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dc.contributor.authorLynn, Michael
dc.description.abstractResearch on race differences in tipping suggests that (a) Blacks leave smaller average restaurant tips than do Whites, (b) Black-White differences in tipping persist after controlling for socio-economic status, (c) Blacks tip less than Whites even when provided comparable levels of service, (d) Blacks tip less than Whites even when the server is black, and (e) Blacks are much less likely than Whites to know that it is customary/expected to tip 15 to 20 percent of the bill size in U.S. restaurants. The practical implications of these findings for restaurant managers, restaurant industry organizations, and restaurant chains are discussed. In general, those implications center on the need to educate Blacks about the 15 to 20 percent tipping norm.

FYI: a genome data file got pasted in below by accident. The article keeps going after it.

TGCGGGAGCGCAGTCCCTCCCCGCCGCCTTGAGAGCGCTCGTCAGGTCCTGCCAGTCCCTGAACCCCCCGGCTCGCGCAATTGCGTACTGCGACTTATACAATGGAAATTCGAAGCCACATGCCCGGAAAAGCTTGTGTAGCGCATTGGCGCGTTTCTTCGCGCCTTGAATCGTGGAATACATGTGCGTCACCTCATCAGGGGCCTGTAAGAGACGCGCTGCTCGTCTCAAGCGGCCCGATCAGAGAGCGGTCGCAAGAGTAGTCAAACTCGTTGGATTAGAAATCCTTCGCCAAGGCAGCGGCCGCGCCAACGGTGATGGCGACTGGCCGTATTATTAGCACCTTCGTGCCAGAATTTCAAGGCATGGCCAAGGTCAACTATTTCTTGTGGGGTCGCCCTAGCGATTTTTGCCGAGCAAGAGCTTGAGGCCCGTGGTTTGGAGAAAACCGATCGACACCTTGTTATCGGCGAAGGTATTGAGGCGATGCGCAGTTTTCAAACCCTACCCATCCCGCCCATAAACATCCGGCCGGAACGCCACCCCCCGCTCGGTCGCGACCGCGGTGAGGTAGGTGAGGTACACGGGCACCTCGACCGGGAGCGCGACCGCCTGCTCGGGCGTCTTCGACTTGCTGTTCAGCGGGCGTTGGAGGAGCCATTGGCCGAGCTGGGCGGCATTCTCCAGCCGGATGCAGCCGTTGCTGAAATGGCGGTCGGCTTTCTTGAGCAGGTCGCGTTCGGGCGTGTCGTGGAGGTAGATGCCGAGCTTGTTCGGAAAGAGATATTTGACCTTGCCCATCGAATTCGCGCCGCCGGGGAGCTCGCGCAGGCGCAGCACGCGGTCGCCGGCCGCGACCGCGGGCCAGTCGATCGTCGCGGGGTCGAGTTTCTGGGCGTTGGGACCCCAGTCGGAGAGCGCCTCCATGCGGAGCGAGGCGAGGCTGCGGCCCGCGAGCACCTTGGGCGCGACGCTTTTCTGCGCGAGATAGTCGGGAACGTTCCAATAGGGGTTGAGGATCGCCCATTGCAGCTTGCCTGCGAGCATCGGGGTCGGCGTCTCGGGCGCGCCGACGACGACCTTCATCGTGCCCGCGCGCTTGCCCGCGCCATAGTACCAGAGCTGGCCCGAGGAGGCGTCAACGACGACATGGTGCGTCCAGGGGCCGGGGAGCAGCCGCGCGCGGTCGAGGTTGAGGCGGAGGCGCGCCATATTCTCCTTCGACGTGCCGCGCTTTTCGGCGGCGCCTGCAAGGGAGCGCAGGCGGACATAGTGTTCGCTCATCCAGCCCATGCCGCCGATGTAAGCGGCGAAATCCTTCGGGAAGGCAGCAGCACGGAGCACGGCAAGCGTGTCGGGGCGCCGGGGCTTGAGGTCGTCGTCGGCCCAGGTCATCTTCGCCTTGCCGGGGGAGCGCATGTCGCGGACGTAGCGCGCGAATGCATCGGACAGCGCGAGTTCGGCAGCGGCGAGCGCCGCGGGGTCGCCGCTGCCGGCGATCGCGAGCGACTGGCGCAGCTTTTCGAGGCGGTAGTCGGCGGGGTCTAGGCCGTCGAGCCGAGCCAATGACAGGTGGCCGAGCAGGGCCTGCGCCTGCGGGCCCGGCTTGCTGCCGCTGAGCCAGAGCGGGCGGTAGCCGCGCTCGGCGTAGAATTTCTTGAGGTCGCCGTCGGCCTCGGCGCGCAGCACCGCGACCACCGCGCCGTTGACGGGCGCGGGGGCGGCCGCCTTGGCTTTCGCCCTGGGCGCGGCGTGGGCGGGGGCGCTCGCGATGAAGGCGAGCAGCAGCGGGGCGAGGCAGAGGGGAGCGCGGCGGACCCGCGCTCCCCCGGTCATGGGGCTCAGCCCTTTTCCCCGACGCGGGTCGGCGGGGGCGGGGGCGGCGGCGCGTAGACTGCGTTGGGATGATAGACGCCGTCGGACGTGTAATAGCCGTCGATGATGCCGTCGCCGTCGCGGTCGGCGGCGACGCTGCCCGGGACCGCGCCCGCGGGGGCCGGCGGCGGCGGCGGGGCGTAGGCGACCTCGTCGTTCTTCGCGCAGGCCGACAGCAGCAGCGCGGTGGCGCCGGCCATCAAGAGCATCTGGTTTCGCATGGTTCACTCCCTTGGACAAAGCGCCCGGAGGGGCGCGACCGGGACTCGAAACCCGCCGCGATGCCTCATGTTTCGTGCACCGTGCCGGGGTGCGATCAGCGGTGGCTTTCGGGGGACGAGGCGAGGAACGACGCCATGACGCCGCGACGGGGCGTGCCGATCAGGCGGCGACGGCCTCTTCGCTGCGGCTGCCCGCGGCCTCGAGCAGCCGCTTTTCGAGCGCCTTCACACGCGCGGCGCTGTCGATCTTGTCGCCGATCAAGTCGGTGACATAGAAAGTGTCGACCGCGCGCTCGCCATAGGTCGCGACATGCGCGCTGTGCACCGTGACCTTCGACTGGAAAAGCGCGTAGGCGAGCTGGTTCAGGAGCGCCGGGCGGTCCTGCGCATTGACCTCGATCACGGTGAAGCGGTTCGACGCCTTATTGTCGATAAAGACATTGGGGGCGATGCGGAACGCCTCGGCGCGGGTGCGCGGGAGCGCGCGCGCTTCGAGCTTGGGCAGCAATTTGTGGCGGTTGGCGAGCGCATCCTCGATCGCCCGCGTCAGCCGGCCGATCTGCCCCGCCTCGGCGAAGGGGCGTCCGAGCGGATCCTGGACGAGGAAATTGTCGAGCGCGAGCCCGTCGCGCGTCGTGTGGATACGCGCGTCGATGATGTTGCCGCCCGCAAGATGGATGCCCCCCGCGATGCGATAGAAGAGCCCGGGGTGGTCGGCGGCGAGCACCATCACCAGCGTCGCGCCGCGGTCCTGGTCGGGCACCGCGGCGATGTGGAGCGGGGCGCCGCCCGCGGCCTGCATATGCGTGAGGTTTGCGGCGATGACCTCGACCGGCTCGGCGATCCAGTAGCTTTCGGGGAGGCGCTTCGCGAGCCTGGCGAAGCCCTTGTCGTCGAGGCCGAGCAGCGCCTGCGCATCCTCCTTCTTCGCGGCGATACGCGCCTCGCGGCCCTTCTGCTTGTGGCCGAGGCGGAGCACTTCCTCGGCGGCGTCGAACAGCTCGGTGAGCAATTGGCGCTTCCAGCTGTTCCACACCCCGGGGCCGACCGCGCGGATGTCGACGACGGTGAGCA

dc.rightsRequired Publisher Statement: © Taylor & Francis. Final version published as: Lynn, M. (2006). Race differences in restaurant tipping: A literature review and discussion of practical implications. Journal of Foodservice Business Research, 9(4), 99-113. Reprinted with permission. All rights reserved.
dc.titleRace Differences in Restaurant Tipping: A Literature Review and Discussion of Practical Implications
dc.description.legacydownloadsLynn21_Race_Differences_in_Restaurant_Tipping.pdf: 7536 downloads, before Aug. 1, 2020.
local.authorAffiliationLynn, Michael: Cornell University

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